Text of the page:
Polyphony is a state in which we hear many different voices, in their full texture, simultaneously (poly=many + phonos=voices). It is a sonic concept with much artistic and social potential; to make difference audible, to choreograph dissonance, and to explore the harmonies produced when we bring voices together (and apart) in shared space.
Polyphonic Social 2019 brings experimental sound, performance and installation to the Convent’s historic North Magdalen Laundry across two consecutive nights.At the heart of the program is a powerful eight-speaker sound system, deployed by artists to articulate the cavernous acoustic space of the building in uncanny, immersive, and unexpected ways.
Friday 18 October, 8 – 11pm
Phew, Anthony Pateras, Erikm & Sage PBBBT
Friday evening’s concert features legendary Japanese electro-punk auteur Phew making her Australian debut more than 40 years after arriving on the Osaka scene as the singer in avant-noise band Aunt Sally. Australian composer, pianist and electronic musician Anthony Pateras and French experimentalist eRikm will collaborate on a set of ‘free concrète music inscribed firmly in the present’. And finally, Sage pbbbt's extra-normal vocal techniques will conjure chaos magick via a feminist, queer and trans praxis of air, lungs, vocal folds, lips and room.
Saturday 19 October, 3 – 6pm
Natasha Tontey, Sarah CrowEST & Zou Zhao
Saturday afternoon’s performance program features Indonesian artist, coder and horror-aficionado Natasha Tontey, whose work uses shift-jis images (an early-internet Japanese graphic prototype of the emoji) as scores for improvisation. Chinese Singaporean artist Zou Zhao will perform a new work, continuing her investigation into the role of language in the neo-colonial distribution of knowledge today. British Australian artist Sarah crowEST will present the first experimental showing of her text-score project for multiple performers.
Saturday 19 October, 8 – 11pm
Chino Amobi, Nina Buchanan, Lucreccia Quintanilla & Bryan Phillips
Nigerian American sound-artist, writer and founder of NON Worldwide, Chino Amobi will headline Saturday evening’s concert with an experimental performance incorporating elements from his acclaimed albums Airport Music For Black Folk and Paradiso and his new novel Eroica. Melbourne-based electronic artist Nina Buchanan's new performance will explore queer, feminist methodologies through the prism of deep listening. Salvadoran Australian sound artist Lucreccia Quintanilla and Chilean Australian musician Bryan Phillips will band together to present an experimental audio essay exploring multiple histories of protest and noise.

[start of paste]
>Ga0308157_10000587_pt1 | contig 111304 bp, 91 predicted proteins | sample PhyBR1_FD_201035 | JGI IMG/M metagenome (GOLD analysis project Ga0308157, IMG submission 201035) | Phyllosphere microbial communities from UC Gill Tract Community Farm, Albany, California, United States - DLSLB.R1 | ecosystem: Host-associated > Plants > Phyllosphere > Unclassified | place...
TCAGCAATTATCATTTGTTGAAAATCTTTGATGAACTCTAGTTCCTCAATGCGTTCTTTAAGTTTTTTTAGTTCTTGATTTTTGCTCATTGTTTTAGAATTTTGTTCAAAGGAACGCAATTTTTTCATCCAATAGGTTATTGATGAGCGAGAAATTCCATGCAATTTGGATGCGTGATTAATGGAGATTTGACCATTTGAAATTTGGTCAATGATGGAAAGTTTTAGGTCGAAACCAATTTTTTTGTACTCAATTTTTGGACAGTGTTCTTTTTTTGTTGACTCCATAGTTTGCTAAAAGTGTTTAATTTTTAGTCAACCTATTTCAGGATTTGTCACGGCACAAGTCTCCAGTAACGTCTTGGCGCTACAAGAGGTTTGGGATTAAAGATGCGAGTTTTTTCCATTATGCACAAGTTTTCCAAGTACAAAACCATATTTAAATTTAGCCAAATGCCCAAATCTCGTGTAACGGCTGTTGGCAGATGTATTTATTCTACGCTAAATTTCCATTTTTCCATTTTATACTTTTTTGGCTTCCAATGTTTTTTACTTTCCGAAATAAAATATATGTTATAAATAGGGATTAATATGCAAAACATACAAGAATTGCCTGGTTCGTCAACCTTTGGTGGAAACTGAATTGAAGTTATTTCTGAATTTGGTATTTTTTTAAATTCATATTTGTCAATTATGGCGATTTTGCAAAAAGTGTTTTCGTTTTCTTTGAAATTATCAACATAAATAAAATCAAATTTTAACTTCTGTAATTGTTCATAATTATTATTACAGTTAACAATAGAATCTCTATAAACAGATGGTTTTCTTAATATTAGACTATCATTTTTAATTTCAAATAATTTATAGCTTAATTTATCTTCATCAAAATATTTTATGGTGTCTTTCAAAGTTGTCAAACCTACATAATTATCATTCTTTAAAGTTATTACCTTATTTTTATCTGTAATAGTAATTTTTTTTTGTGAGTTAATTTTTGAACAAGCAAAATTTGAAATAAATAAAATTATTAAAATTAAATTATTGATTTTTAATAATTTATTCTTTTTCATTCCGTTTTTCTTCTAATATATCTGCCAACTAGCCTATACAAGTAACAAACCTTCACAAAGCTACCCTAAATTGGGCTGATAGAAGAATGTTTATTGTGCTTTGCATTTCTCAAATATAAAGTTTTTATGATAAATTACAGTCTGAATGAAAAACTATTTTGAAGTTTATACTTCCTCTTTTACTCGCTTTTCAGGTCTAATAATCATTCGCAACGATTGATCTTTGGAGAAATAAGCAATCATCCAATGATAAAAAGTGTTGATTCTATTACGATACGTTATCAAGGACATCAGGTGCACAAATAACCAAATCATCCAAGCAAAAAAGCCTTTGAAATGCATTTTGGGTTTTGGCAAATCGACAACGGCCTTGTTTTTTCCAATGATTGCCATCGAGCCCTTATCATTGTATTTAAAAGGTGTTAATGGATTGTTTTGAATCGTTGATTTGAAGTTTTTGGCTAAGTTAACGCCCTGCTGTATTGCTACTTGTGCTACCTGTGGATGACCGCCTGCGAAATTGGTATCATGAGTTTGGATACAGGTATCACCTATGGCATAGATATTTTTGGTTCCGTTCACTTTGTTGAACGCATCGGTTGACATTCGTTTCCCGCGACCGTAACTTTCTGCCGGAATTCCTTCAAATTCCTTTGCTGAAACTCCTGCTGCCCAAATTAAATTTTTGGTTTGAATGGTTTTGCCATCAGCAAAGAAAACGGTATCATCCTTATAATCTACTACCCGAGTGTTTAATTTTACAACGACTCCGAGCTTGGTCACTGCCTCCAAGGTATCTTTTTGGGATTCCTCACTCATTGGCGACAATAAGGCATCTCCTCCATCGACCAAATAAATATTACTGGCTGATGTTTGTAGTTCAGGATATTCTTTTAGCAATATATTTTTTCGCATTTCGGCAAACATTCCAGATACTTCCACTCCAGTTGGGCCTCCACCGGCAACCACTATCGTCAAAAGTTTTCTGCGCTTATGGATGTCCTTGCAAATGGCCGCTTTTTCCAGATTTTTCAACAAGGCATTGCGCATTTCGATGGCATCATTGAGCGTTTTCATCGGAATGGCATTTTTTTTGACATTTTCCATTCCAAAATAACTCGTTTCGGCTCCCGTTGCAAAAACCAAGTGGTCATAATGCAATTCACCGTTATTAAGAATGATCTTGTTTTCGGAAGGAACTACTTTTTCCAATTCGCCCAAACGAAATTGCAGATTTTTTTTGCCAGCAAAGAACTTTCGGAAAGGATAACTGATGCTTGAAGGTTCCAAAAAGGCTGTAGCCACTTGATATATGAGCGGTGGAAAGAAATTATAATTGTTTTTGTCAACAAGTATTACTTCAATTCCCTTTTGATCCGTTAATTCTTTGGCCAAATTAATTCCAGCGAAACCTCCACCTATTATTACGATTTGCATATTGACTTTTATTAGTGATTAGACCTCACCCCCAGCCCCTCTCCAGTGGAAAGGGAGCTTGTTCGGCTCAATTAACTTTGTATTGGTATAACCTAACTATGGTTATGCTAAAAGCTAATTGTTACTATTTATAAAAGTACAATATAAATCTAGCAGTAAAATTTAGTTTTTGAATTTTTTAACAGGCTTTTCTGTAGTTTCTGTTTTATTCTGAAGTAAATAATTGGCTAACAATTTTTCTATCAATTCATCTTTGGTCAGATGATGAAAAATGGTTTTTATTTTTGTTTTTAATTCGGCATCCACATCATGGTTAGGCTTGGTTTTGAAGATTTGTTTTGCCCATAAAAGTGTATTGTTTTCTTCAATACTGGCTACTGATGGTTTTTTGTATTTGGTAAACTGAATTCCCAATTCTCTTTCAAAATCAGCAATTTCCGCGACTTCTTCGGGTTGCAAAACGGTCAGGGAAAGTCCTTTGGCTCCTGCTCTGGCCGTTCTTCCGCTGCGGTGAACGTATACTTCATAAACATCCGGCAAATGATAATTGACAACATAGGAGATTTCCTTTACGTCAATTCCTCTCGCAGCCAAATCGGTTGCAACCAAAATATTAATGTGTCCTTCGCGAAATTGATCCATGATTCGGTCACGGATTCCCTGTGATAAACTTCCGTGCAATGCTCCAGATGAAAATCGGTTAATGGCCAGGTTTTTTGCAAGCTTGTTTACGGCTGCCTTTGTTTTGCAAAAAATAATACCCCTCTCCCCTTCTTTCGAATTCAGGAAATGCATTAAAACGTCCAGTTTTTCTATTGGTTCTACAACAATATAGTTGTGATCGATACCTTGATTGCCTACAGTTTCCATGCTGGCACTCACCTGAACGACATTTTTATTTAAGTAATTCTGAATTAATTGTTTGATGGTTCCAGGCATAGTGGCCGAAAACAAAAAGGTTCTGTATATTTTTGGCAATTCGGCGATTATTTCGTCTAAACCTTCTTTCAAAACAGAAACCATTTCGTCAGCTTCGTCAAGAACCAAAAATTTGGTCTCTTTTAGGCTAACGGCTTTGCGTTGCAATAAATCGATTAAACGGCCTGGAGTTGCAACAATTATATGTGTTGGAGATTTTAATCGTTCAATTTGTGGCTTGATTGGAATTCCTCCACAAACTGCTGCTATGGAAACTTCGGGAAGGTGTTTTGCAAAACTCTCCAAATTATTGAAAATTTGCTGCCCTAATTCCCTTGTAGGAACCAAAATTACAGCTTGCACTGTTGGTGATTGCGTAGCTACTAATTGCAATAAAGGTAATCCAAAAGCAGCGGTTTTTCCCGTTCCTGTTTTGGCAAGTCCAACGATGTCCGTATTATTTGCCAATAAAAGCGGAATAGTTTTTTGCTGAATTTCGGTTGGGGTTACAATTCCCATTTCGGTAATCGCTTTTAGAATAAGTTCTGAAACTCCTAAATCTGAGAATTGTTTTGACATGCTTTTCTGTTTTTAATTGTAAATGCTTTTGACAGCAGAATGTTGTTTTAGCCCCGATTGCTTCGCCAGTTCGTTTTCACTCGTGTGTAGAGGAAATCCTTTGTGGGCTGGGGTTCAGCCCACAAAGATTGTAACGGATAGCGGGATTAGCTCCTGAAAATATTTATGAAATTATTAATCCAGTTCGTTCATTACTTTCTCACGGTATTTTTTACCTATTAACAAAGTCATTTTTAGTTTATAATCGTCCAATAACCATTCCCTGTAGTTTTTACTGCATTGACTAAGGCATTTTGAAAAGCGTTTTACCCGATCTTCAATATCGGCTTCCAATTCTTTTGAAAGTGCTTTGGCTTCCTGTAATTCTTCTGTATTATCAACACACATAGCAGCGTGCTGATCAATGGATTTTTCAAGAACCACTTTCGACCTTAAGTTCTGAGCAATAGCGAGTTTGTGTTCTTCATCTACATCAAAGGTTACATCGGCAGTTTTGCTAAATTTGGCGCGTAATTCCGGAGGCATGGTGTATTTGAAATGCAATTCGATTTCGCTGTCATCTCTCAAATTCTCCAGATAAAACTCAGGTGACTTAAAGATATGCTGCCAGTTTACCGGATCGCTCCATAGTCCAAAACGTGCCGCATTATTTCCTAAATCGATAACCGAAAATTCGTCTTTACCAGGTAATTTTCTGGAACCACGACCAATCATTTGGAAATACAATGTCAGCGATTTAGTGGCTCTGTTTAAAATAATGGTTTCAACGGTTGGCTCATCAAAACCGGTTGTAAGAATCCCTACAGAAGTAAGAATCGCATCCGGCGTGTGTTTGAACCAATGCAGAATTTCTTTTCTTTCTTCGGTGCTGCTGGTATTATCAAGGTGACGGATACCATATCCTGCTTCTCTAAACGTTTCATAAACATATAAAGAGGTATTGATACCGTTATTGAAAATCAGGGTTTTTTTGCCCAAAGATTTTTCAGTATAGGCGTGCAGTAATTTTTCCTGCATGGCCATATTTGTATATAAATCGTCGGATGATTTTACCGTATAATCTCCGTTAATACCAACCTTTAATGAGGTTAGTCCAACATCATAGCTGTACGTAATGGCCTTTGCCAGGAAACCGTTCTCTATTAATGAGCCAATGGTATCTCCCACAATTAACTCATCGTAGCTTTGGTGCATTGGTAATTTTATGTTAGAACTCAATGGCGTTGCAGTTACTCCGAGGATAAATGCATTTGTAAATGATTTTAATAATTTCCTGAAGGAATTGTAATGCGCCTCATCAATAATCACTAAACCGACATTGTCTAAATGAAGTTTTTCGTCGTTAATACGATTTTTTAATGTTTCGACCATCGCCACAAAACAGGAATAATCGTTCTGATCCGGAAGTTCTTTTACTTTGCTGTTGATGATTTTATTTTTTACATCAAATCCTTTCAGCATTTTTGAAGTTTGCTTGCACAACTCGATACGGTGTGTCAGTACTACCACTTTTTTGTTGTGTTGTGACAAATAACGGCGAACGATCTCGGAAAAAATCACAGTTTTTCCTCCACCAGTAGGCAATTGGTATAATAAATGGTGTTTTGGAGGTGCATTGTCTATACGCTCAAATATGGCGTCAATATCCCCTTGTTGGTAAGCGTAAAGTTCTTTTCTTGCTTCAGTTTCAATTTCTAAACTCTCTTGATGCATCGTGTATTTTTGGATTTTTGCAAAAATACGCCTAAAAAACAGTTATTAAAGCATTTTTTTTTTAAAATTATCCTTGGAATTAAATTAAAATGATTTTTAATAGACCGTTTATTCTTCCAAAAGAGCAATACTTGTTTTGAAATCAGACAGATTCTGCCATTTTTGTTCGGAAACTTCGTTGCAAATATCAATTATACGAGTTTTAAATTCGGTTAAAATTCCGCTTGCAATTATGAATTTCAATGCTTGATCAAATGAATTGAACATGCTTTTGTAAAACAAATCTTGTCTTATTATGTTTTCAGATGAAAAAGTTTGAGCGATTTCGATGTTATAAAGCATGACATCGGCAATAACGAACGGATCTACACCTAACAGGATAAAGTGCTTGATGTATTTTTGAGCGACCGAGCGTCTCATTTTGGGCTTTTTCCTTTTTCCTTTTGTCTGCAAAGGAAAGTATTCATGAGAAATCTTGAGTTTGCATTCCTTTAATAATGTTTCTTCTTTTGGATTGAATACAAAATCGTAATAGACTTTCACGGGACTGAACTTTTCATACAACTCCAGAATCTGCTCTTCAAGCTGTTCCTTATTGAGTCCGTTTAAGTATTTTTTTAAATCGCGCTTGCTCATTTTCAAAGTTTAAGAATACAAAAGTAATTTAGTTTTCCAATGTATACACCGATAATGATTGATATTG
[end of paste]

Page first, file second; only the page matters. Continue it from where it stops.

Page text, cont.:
Polyphonic Social is an annual Liquid Architecture project presented by Abbotsford Convent Foundation. It is framed by the proposition that artists practice polyphony in vastly expanded and experimental ways.
ARTISTS: Phew, Anthony Pateras and erikM, Nina Buchanon, Lucrecia Quintanilla and Bryan Phillips, Zou Zhao, Natasha Tontey, Sarah CrowEST, Sage Pbbbt
LIQUID ARCHITECTURE: Joel Stern, Georgia Hutchison, Debris Facility
PRODUCTION: Lauren Squire MOTION DESIGN: Benjamin Portas
Polyphonic Social is supported by City of Yarra. Liquid Architecture is supported by the Australia Council for the Arts, Creative Victoria, City of Melbourne and City of Yarra.
Respecting and Acknowledging the Convent’s Past
Stage 1 restoration works in the Magdalen Laundry were completed in June 2019. The Magdalen Laundry provides a space for artists, audiences and communities to experience new practices, narratives and histories, while respecting the heritage and social history of these spaces.
The Convent was inscribed on the National Heritage List in August 2017, with the Magdalen Laundry and asylum buildings recognised as an important physical record for those Australians and their families known as the Forgotten Australians. The Convent’s place on the National Heritage List will help protect the site’s future for generations to come, while honouring and respecting those who were affected by its past. You can learn more by joining one of our guided social history tours or by taking a self-guided walk (available via web browser and visitor app), which includes an oral history recording from Trish, a former resident who also worked in the Magdalen Laundry.